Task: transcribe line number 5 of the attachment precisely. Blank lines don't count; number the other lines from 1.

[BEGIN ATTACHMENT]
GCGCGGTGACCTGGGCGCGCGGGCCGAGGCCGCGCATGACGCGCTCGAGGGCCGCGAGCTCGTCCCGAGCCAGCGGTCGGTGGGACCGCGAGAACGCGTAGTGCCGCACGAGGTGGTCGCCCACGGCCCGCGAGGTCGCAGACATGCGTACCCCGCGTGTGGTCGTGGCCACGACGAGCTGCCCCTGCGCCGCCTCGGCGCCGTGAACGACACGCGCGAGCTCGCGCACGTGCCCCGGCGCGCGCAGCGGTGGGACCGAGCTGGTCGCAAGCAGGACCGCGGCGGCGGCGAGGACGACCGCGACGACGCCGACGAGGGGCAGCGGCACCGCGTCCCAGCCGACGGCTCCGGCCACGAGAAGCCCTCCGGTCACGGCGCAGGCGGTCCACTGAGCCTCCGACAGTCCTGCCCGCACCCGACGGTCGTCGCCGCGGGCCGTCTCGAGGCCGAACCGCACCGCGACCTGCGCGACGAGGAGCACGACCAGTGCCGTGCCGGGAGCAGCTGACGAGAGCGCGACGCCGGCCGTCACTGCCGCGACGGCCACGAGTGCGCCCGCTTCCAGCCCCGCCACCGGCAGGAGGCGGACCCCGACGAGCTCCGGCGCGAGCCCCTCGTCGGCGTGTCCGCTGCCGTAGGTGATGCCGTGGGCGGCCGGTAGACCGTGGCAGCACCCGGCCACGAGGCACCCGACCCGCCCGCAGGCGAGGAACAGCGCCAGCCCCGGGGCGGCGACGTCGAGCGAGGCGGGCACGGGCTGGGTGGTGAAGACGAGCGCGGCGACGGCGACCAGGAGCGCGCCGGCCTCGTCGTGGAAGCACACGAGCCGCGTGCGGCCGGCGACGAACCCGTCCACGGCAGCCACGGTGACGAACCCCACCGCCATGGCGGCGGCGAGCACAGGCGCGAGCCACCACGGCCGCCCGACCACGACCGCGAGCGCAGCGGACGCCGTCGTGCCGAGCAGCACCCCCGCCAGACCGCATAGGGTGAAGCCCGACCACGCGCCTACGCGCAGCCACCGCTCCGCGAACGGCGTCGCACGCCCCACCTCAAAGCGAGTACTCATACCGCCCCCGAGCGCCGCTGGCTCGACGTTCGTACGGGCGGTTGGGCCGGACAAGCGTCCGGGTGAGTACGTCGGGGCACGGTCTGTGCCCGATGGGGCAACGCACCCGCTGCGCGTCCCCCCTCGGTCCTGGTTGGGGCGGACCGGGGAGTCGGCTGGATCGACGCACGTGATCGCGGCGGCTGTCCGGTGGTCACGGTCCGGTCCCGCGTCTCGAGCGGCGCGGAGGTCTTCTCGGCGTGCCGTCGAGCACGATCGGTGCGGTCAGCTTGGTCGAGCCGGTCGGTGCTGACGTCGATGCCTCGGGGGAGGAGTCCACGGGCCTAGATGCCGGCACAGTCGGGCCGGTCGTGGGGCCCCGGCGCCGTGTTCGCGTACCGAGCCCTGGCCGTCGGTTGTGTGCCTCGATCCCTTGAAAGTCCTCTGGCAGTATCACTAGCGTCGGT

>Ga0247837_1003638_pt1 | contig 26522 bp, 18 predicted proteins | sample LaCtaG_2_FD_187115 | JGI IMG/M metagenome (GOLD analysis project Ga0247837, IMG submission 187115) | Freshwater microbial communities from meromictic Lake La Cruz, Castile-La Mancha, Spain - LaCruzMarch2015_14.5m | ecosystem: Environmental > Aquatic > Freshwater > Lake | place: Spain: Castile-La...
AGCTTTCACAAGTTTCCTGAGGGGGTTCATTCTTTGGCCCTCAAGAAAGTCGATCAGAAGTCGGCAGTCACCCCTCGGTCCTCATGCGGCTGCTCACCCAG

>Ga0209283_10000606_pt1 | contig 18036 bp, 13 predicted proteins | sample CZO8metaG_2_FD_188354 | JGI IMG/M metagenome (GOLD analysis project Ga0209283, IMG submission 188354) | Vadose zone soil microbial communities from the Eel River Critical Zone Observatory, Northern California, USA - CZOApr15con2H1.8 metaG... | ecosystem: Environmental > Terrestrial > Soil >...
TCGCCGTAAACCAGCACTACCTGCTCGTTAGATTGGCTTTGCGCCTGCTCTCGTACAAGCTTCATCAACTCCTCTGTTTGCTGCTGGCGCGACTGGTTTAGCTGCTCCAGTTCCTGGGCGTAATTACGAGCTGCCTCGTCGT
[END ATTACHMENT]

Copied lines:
TCGCCGTAAACCAGCACTACCTGCTCGTTAGATTGGCTTTGCGCCTGCTCTCGTACAAGCTTCATCAACTCCTCTGTTTGCTGCTGGCGCGACTGGTTTAGCTGCTCCAGTTCCTGGGCGTAATTACGAGCTGCCTCGTCGT